I find it interesting that the sun and moon are depictred correctly, in relation to each other, in spite of the artistic embellishment of the face of the "man in the moon" which clearly is echoing the medieval depictions of the moon. Many artists never get the crescent moon drawn properly, and many make the same mistake that's in this picture, showing stars within the illuminated crescent of the moon. In fact, stars there would be hidden from view by the moon. But clearly this picture was not intended to be a faithful literal representation of the earth and heavens, for it shows many stars when it's still daylight (the sun is still above the horizon).

There are many websites that give the complete text of Plato's Allegory of the Cave, from Plato's Republic. I saw no evidence that any of you consulted the original. You should not rely on secondary acounts of something like this, for they may have misinterpreted it. One thing you would have noticed is that Plato did not have science in mind. His purpose was to discuss what sort of person is best as a political leader. In my view, the frequent use of this allegory to illustrate a concept of philosophy of science is an extension of the idea beyond what Plato may have had in mind. I'd have been pleased if any one had said that the picture has only tenuous relation to Platos' allegory, and justified your judgment with commentary. Yet we must acknowledge that an allegory or analogy sometimes has uses beyond those its original author had in mind.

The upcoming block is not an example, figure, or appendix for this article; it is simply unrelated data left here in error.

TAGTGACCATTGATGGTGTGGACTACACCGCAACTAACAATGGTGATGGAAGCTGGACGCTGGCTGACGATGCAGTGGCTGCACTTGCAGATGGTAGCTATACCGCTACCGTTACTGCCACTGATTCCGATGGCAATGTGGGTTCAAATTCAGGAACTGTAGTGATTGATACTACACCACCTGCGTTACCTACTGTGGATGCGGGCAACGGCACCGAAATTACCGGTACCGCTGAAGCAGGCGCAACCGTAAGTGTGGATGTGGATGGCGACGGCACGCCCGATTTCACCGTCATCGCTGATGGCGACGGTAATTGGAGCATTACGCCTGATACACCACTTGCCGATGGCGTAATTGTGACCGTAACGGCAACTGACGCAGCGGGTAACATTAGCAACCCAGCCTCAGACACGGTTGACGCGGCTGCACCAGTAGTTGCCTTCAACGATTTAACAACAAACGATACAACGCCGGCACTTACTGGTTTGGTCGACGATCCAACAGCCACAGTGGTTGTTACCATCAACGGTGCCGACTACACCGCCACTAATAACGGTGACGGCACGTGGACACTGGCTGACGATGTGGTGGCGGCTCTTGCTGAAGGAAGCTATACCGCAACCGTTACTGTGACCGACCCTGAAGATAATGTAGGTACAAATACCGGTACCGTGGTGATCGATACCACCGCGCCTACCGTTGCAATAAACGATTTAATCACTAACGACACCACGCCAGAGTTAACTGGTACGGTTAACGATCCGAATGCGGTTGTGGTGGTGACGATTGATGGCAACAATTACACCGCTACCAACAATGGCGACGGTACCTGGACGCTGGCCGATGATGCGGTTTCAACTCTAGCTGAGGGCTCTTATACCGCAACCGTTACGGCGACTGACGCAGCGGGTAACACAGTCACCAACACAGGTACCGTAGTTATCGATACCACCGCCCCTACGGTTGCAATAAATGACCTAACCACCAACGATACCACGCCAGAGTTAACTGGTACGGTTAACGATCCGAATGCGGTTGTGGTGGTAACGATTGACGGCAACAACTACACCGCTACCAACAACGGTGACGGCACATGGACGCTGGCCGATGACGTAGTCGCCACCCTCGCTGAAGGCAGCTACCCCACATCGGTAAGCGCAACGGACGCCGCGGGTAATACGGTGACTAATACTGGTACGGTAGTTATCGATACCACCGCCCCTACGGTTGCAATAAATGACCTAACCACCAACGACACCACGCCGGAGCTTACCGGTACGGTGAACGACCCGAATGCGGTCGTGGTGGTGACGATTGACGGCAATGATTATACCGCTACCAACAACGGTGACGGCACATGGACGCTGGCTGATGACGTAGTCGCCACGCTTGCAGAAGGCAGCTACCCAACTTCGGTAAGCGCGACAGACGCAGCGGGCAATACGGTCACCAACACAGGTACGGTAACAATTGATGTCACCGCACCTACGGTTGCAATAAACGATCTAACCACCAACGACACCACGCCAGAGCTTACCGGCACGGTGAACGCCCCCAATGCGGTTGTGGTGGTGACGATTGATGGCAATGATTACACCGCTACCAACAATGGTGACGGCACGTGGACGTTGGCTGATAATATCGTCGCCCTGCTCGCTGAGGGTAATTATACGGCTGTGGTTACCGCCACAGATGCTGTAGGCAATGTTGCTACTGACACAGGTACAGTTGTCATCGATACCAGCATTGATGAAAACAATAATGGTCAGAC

A note on Flamarrion's interpretation.

As we noted above, Flamarrion uses this picture in his 1888 book, and used it in an unexpected way. His book is about things we see in the sky. Here's an English translation, from Kerry Macgruder's web page: